The main point of this pericope is that Moses recalled that God wrote down the Ten Commandments and how the people expressed a healthy fear of the Lord. Moses opens this section, saying, “These words the LORD spoke to all your assembly at the mountain from the midst of the fire, of the cloud and of the thick gloom, with a great voice, and He added no more. He wrote them on two tablets of stone and gave them to me” (Deut 5:22). This confirms the Ten Commandments were spoken directly by God, who then provided Moses two hard copies which were written on tablets of stone. The Ten Commandments, as given by God at Mount Sinai to Israel, should not be separated from the larger body of the Mosaic Law. It must be remembered, “These are the commandments which the LORD commanded Moses for the sons of Israel at Mount Sinai” (Lev 27:34). Moses is also clear the Lord did not provide anything more than the Ten Commandments. Earl Kalland writes;
- "He 'added nothing more' (v.22) refers to these Ten Commandments that were spoken and then written by God on the two stone tablets. They constitute the basic behavioral code that was to determine not only their allegiance and life-style but also that of all succeeding generations as well. No other such short list of commands begins to compare with the effect that these have had in world history. In spite of being constantly broken, they stand as the moral code par excellence."
Moses records the response of the Israelites, saying, “And when you heard the voice from the midst of the darkness, while the mountain was burning with fire, you came near to me, all the heads of your tribes and your elders” (Deut 5:23). Every one of the Israelites at Mount Sinai heard the voice of God, audibly, which came from the direction of the mountain that was burning with fire. Apparently, the audio was quite loud and connected with pyrotechnic effects. After approaching Moses, the elders said, “Behold, the LORD our God has shown us His glory and His greatness, and we have heard His voice from the midst of the fire; we have seen today that God speaks with man, yet he lives” (Deut 5:24). Here was a divine encounter with the God of the universe that was so powerful, they were surprised that they were still alive. Then, they spoke out of fear, saying, “Now then why should we die? For this great fire will consume us; if we hear the voice of the LORD our God any longer, then we will die. For who is there of all flesh who has heard the voice of the living God speaking from the midst of the fire, as we have, and lived?” (Deut 5:25-26). Being close to God meant, to some degree, feeling uncomfortable in His presence, because as they came near to Him, they became painfully aware that He is holy and they were sinful. However, they felt their lives were in danger if they continued to experience God’s presence as He had revealed Himself at the mountain. Healthy fear was a common experience among those who personally encountered God (Isa 6:5; Luke 5:8; Rev 1:17); and others too felt their lives had been spared after encountering the Lord (Gen 32:30; Judg 6:22-23; 13:22-23). Though the Israelites recognized it was God who spoke with them, and that they’d heard His voice and saw His glory, yet they did not want the experience to continue. Instead, they asked Moses to serve as mediator between them and God, saying, “Go near and hear all that the LORD our God says; then speak to us all that the LORD our God speaks to you, and we will hear and do it” (Deut 5:27).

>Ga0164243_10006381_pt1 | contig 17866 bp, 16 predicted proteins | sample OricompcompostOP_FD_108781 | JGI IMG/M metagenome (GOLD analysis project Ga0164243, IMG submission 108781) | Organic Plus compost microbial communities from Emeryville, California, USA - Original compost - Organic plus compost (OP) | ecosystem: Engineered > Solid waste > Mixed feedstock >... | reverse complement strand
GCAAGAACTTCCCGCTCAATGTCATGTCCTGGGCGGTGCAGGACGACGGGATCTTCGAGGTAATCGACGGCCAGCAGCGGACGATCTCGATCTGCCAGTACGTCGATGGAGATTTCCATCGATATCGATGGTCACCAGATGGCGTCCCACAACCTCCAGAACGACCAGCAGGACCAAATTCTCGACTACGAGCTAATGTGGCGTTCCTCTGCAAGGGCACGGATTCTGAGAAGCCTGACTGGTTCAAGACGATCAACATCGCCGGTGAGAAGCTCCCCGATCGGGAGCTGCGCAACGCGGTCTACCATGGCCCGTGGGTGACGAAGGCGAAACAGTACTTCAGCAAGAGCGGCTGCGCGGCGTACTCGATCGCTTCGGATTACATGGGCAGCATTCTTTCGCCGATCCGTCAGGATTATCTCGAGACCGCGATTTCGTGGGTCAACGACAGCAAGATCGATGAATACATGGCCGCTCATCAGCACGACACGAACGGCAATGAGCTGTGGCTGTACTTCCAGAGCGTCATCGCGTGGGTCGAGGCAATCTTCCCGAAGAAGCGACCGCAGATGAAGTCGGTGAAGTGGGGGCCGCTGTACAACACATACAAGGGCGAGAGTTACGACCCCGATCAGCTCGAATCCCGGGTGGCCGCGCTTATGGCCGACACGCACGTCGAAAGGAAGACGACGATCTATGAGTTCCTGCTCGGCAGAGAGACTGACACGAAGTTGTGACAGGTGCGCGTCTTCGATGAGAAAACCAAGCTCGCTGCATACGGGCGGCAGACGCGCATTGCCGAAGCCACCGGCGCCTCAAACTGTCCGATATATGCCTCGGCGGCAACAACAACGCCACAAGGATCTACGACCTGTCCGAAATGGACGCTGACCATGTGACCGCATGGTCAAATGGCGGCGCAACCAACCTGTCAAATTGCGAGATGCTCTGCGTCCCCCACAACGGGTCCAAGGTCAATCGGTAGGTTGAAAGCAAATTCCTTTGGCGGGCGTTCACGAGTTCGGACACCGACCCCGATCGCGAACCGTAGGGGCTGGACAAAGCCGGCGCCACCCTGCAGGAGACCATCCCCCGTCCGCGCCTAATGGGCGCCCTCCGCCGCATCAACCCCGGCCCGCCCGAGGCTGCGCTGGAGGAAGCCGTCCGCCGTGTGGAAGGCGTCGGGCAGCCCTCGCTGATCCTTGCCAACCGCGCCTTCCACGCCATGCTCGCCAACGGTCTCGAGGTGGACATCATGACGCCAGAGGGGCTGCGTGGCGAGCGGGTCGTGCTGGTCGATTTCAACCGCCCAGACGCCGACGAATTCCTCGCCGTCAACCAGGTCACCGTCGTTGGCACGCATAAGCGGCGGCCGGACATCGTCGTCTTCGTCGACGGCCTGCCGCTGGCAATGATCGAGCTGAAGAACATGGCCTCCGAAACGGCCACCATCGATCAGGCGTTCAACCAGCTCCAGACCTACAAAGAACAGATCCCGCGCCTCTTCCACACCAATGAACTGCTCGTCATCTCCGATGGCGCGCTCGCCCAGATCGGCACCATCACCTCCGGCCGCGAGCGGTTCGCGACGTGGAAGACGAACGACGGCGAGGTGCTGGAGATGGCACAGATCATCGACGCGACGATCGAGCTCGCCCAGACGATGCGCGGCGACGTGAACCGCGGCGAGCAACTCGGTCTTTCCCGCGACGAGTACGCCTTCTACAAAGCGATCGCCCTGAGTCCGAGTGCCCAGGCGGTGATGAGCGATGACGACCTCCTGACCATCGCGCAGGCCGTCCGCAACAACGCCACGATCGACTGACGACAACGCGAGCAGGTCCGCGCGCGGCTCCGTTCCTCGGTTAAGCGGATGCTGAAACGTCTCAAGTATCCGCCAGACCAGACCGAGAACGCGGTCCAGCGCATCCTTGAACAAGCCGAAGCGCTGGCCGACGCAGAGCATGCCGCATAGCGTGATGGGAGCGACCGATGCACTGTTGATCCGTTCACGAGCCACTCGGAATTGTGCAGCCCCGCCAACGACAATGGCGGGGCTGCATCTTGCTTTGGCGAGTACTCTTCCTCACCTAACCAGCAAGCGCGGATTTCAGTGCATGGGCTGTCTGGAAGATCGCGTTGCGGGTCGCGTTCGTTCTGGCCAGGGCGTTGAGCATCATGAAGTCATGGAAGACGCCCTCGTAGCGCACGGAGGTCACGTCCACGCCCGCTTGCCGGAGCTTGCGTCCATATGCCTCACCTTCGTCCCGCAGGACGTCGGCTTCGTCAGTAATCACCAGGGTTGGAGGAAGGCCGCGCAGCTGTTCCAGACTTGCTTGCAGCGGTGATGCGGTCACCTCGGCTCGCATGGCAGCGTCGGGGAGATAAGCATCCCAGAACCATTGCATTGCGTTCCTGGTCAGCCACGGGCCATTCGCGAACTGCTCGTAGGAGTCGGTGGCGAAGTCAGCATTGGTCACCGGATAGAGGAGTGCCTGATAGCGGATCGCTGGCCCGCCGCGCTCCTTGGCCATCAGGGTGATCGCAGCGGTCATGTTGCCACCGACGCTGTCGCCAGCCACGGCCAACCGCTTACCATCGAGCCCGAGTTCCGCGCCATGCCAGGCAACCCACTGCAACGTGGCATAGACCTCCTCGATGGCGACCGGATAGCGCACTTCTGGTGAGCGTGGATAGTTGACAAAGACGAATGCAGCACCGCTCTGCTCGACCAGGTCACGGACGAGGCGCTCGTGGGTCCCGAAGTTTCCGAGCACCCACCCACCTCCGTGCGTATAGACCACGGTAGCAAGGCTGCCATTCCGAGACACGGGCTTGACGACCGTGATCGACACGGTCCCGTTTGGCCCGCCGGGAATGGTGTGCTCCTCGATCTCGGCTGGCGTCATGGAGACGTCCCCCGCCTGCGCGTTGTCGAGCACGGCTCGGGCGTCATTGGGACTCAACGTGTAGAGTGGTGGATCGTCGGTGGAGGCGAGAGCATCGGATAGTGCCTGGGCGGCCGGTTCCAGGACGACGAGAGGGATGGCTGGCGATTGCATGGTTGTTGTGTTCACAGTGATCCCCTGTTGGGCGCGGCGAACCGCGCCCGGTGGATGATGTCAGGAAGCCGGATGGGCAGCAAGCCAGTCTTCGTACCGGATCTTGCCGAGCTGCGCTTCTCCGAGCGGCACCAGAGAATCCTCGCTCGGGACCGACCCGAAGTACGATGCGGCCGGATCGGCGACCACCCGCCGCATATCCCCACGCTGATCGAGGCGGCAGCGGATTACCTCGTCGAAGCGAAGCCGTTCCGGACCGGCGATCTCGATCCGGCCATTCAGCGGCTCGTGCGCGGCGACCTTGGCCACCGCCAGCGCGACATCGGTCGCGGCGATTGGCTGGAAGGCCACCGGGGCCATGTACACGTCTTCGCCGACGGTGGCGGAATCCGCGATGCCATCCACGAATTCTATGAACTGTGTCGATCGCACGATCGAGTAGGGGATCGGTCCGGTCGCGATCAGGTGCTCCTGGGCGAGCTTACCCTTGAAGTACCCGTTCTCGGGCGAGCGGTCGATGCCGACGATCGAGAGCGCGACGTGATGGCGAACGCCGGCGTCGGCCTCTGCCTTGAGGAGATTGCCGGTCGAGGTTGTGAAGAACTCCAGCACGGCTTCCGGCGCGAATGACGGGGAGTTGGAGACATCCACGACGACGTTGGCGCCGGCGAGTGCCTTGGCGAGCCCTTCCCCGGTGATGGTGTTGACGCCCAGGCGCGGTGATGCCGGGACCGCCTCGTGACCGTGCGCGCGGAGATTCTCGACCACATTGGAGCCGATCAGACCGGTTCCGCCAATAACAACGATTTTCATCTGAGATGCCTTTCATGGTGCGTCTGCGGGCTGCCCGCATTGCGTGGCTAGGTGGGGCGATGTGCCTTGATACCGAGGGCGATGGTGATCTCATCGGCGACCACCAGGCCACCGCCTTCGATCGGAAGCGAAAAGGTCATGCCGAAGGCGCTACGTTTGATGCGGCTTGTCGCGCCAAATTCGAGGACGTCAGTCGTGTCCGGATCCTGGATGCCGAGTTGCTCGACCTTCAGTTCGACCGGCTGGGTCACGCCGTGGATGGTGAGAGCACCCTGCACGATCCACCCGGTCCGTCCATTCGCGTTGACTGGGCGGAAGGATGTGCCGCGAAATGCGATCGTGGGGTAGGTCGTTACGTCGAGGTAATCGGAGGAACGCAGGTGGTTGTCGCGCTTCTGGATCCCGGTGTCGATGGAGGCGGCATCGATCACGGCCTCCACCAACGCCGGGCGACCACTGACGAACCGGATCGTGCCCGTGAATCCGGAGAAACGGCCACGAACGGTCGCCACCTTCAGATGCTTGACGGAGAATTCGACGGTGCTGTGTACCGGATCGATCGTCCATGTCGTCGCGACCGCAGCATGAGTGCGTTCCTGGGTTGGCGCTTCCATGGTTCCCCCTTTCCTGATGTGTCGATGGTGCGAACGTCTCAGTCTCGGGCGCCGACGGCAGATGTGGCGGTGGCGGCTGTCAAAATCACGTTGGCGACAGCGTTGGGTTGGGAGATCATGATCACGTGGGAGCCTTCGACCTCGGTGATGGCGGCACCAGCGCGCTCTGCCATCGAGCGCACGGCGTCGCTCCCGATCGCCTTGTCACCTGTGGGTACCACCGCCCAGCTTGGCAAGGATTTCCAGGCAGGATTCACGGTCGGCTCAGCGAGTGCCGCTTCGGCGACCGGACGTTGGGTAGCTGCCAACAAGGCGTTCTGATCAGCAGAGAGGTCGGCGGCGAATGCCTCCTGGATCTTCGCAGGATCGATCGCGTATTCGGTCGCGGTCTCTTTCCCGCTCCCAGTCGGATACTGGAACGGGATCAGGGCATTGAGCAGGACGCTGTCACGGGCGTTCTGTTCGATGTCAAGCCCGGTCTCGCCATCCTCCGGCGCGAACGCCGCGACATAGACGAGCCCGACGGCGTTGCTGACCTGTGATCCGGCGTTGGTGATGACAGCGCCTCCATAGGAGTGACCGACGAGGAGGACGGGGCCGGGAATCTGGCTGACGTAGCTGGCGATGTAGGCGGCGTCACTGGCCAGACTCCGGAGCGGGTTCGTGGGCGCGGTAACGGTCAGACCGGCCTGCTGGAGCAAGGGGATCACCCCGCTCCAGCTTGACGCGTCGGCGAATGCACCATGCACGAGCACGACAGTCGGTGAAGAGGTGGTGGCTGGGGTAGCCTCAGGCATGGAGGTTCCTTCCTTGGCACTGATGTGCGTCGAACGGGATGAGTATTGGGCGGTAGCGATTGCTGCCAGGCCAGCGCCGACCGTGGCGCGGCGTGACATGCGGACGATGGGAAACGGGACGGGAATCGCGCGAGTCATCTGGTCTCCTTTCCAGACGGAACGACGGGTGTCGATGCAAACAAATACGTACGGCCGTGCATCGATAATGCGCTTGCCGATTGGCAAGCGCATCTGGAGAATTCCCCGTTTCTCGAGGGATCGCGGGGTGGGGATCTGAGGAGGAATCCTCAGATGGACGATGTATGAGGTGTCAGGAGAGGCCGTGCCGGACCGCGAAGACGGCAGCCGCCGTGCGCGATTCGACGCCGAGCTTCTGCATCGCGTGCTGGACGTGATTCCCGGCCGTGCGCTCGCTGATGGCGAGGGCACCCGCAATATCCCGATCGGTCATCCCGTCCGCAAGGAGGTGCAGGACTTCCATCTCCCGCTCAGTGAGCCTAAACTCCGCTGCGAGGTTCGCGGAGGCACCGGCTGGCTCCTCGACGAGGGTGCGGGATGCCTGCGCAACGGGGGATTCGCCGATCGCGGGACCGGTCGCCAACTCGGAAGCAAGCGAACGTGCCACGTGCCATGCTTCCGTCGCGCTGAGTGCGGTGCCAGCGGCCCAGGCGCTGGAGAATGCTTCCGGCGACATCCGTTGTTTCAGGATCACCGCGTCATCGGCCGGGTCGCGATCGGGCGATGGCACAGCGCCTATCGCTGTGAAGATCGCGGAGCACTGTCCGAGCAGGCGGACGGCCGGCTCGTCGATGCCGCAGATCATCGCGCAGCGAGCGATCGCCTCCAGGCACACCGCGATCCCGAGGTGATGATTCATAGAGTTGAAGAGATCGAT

As Christians, the more we learn about God, the more we become aware of His holiness and our sinfulness. However, by faith, we also know He accepts us because of the work of Christ, and we can come humbly before His throne of grace, realizing there is no condemnation because we are in Christ.
 Earl S. Kalland, “Deuteronomy,” in The Expositor’s Bible Commentary: Deuteronomy, Joshua, Judges, Ruth, 1 & 2 Samuel, ed. Frank E. Gaebelein, vol. 3 (Grand Rapids, MI: Zondervan Publishing House, 1992), 61.